HIV-related pulmonary hypertension (HIV-PH) is a cardiovascular complication of HIV infection that has been recognized in the last years with increasing frequency. HIV-related pulmonary hypertension is a clinical disorder which carries a bad prognosis. While a direct HIV infection of the pulmonary vessels in the pathogenesis of this disorder was not demonstrated, currently a multi-factorial pathogenesis of this disease could be hypothesized. Echocardiography has been found to be the most useful screening imaging modality for the diagnosis of HIV-PH, with a high predictive negative value and a low positive predictive value. For this reason Doppler echocardiography is not the gold standard in the diagnosis of HIV-PH. The treatment of HIV-PH is complex and controversial. To date, no study determining the agent of choice for the treatment of this disease exists. Different studies have shown variable results in patiens with HIV-PH treated with highly active antiretroviral therapy (HAART) but only HAART seems not to be effective in lowering pulmonary hypertension in these patients, and in some patients, HIV-PH develops in spite of a previous HAART. It seems reasonable in HIV-PH patients that a treatment with oral vasodilator drugs can improve the adherence of a long-lasting and complex antiretroviral therapy.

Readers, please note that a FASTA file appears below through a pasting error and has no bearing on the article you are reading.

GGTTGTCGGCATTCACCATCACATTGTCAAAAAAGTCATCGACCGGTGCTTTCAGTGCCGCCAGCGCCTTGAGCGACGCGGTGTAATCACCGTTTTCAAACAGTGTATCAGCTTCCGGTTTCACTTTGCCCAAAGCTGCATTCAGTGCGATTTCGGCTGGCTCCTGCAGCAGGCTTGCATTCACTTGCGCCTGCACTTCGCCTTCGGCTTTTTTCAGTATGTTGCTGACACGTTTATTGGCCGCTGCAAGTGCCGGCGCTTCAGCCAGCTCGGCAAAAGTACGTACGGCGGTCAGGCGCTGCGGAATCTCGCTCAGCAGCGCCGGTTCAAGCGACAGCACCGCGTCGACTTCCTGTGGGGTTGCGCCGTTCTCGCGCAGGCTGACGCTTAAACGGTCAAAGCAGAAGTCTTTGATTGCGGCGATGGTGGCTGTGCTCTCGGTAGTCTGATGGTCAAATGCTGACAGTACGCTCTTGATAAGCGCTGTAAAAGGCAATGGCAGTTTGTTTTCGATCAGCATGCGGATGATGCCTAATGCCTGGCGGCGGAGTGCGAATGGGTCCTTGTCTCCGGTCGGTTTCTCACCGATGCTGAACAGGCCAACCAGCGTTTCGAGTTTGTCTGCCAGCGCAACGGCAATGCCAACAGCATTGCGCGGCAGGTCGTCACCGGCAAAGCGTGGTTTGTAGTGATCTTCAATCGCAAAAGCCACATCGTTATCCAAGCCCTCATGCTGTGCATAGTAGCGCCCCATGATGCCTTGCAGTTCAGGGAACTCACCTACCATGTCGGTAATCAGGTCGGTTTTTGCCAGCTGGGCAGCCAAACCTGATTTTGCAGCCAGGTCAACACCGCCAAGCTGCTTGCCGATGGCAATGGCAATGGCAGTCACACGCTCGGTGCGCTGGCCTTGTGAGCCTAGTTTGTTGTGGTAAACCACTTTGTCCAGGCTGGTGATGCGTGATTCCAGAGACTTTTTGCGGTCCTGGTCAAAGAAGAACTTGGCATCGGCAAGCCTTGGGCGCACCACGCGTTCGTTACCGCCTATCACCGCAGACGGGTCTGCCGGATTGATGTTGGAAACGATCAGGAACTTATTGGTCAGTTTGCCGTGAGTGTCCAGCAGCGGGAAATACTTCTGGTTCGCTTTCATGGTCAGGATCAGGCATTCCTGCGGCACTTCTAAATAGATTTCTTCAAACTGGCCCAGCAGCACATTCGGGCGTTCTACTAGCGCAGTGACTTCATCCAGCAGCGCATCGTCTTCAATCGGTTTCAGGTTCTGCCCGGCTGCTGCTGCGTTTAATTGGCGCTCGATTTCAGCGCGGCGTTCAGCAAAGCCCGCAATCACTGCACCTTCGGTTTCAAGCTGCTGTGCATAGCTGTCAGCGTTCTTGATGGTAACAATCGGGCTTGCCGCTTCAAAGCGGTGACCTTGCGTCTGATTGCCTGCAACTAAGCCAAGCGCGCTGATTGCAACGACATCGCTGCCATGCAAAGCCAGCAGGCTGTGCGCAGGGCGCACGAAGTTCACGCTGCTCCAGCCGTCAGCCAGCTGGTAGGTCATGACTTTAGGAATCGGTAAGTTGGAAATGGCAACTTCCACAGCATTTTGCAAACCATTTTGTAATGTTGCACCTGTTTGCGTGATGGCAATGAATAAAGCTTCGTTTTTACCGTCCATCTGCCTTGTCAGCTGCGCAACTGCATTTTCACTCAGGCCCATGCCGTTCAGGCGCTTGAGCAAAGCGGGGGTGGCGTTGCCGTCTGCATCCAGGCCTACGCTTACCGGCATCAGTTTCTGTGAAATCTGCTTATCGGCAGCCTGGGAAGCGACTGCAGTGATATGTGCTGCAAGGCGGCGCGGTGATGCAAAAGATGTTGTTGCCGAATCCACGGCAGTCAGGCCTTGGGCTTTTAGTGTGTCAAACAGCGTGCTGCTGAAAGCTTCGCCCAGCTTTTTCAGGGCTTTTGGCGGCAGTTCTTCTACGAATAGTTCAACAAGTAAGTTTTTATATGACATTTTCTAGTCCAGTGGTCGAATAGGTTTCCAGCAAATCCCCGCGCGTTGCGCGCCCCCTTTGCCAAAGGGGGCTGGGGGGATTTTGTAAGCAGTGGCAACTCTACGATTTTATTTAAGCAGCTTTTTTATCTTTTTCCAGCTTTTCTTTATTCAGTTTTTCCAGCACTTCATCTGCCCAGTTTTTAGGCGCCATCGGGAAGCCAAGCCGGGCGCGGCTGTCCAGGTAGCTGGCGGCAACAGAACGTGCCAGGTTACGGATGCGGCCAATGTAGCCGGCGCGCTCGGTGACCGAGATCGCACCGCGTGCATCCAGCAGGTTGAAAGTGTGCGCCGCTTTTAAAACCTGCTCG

- Antiretroviral therapy
- HIV infection
- HIV-related pulmonary hypertension
ASJC Scopus subject areas
- Cardiology and Cardiovascular Medicine